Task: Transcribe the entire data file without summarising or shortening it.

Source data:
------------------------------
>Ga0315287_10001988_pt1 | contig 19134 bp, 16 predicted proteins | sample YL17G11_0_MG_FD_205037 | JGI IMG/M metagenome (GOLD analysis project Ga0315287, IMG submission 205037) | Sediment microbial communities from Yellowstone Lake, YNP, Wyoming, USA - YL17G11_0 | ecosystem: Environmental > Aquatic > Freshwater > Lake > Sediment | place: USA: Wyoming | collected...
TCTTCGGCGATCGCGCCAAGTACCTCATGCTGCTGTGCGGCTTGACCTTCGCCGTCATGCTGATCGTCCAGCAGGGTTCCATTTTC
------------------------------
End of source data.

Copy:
>Ga0315287_10001988_pt1 | contig 19134 bp, 16 predicted proteins | sample YL17G11_0_MG_FD_205037 | JGI IMG/M metagenome (GOLD analysis project Ga0315287, IMG submission 205037) | Sediment microbial communities from Yellowstone Lake, YNP, Wyoming, USA - YL17G11_0 | ecosystem: Environmental > Aquatic > Freshwater > Lake > Sediment | place: USA: Wyoming | collected...
TCTTCGGCGATCGCGCCAAGTACCTCATGCTGCTGTGCGGCTTGACCTTCGCCGTCATGCTGATCGTCCAGCAGGGTTCCATTTTC